Monday, February 20, 2012

The Diamond Years

Fifty Was Nifty, But Sixty Is Sensational
This week, my grandparents celebrate their diamond wedding anniversary.  Wow, that's sixty years of loving, honoring, and cherishing, impressive by anyone's standard today.  I wonder if, when they started out, they knew where they were going to end up.

Drop and give him fifty!
The happy couple
My grandfather, a Marine drill segeant, was stationed in Washington D.C. when my grandparents first met. He proposed to my grandmother when he got orders that he was being reassigned to California to train soldiers headed off to fight in the Korean War.  He told grandma he was worried that she would find another fella while he was away, so he wanted to marry her before he left.

Grandma stayed with her parents while he was in California.  When he got back, they both lived with my great grandparents for six months and shared the family basement with my great-great grandmother.  Grandma told me a story recently about how her grandmother had a bureau with a large mirror that she strategically placed near the partial wall that divided the basement so she could keep an eye on the young couple.  Needless to say, none of their children were conceived until after they got their own place.  But, once they were out on their own, they had thirty four years of child-rearing in their marriage.  That's twelve years where somebody was in a diaper that needed changing!

My grandparents thought they were done after having three kids in the first seven years of their marriage.  Oops!  I mean, surprise!  Year fourteen of married life brought a new bundle of joy who was twelve years younger than their oldest child.  

It wasn't all sunshine and rainbows, though.  My grandmother had three miscarriages and two still births during the kiddie years.  My mom, the oldest, was actually Grandma's third pregnancy.  Thank God they didn't get discouraged and give up on the whole kid thing or else I wouldn't be here.

Third Tries A Charm: My mom (the one in the diaper) with her parents
Grandpa, who went to work for the railroad after he left the Marines, worked two jobs when money was tight.  Later, when he got a government job, Grandpa worked nights because it paid better.  In spite of this, he still drove my grandma to the grocery store every Friday morning at 9 a.m. sharp.  Bless her heart, my grandmother has never learned how to drive a car. She's a member of the last generation of true housewives.  My grandfather takes her everywhere she wants to go.

They've also had their share of health scares.  Their youngest child, my uncle Bobby, had a life-threatening case of meningitis when he was little.  Nothing scares a parent worse or tests a marriage more than a child with a potentially fatal illness.  Grandpa's had two cataract operations, two knee replacements, and a broken ankle. The cataracts weren't that hard to deal with, but the knee replacements both required stays in a rehabilitation center to get him up and moving again. 

KP duty:  It's just like riding a bicycle.
Grandma's had her share of work done, too. She's had three cancer scares (breast cancer, uterine cancer, and skin cancer) in the last twenty years.  Grandpa was so worried about her after the first cancer scare that it actually changed the gender roles in their marriage a little bit.  For forty years, my grandmother made dinner every night.  After she got home from the hospital following her mastectomy, Grandpa banned her from the kitchen for years for fear she would overdo it and wear herself out.  It turned out the retired drill sergeant still remembered how to do KP duty.  He makes a mean corn casserole and has never served a burnt bird on Christmas Day in the fifteen plus years since he took over cooking Christmas dinner.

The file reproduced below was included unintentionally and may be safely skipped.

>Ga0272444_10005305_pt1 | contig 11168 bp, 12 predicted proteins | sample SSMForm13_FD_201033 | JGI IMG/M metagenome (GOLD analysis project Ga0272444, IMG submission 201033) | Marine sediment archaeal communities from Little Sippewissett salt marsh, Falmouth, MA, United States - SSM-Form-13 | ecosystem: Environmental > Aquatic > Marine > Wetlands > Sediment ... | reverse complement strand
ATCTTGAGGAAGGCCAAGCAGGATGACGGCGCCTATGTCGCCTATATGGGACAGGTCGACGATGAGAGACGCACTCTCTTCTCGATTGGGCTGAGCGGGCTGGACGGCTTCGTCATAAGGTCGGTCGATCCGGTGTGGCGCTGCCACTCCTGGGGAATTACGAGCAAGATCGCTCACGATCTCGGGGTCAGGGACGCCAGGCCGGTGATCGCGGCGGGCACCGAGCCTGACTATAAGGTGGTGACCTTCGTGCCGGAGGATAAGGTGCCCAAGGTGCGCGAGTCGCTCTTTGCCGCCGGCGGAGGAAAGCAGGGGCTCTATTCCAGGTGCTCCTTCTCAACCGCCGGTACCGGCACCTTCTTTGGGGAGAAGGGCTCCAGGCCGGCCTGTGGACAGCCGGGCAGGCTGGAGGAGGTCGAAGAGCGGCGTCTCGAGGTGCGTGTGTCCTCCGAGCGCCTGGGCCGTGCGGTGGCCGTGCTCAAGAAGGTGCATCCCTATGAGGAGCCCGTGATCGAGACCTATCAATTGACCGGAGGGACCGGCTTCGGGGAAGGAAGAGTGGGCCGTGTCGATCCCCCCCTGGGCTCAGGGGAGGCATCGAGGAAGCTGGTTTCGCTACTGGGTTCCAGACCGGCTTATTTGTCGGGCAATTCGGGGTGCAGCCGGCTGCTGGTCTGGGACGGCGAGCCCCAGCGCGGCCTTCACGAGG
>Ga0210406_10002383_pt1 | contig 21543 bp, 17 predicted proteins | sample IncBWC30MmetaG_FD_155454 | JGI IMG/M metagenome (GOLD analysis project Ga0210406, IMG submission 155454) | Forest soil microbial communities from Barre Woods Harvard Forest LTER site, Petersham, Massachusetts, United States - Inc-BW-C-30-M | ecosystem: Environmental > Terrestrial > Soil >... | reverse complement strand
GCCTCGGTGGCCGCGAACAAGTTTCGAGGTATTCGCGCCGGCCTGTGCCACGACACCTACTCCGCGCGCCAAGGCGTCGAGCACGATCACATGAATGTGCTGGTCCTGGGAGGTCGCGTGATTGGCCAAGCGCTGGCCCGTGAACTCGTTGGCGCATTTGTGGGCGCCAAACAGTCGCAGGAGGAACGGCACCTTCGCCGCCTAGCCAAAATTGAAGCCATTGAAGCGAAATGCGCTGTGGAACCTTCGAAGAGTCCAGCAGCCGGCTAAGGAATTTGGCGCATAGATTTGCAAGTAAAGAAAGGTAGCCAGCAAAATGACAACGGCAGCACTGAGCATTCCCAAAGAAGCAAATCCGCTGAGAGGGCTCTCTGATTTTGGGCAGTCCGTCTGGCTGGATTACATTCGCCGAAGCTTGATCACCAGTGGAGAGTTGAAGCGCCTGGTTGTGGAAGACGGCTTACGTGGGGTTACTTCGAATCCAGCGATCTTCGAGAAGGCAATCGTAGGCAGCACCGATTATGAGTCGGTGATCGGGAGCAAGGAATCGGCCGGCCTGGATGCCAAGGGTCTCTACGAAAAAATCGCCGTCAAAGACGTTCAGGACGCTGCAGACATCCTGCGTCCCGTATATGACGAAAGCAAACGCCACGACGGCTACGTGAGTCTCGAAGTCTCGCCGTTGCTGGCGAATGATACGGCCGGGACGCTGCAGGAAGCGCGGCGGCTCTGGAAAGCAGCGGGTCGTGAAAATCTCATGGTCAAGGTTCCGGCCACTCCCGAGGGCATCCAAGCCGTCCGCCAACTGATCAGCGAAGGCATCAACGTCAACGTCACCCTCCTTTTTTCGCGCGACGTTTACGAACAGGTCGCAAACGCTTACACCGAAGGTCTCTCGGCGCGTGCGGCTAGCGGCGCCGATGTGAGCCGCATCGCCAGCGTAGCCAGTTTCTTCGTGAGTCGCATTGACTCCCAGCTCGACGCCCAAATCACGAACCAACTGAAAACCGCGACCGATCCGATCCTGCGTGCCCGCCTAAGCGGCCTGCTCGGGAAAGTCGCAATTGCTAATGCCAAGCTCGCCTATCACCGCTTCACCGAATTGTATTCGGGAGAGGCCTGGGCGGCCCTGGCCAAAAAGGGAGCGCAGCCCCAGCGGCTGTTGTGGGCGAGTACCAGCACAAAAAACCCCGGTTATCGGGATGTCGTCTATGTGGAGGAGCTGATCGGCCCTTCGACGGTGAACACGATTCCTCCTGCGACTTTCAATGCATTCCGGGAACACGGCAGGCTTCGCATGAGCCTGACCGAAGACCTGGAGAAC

My grandparents are the ultimate survivors.  Nothing phases them.  Even being octagenarians hasn't really slowed them down that much.  Grandpa coached CYO girls basketball well into his sixties.  They both volunteered regularly in the kitchen at their church hall into their seventies.  They didn't stop because they decided to retire.  They stopped because the parish closed the church hall.  Not long after he turned 80, Grandpa helped install a set of shower doors at my house. I'll grant you, he was winded after installing them and sat on the toilet seat lid while attaching the towel bars, but how many 80 year olds do you know who would even try to lift glass shower doors. 

The years brought four kids, six grandchildren, and five great grandchildren (so far) into their lives.  The kids and grandkids are following their good example, too.  My parents were married for 24 years before my dad died.  My aunts and uncles have all been married for over 25 years with nary a divorce among them.  Four out of the six grandchildren are already happily married with children.  The only hold-outs (my cousin Joey and myself) will get there eventually, I'm sure.

The happy couple posing with most of their grandchildren
and great grandchildren at Grandma's 80th birthday party last year.


  1. Very nice, Lainey! I hope to be as happy and productive for as long. My parents are just off celebrating 50, so that's some good company.


  2. Gotta love those Grandparents!! They are a fantastic example of dedication and passion making a lasting marriage. :)

    1. They love you, too. Grandma told me to tell "Jan" she says hi.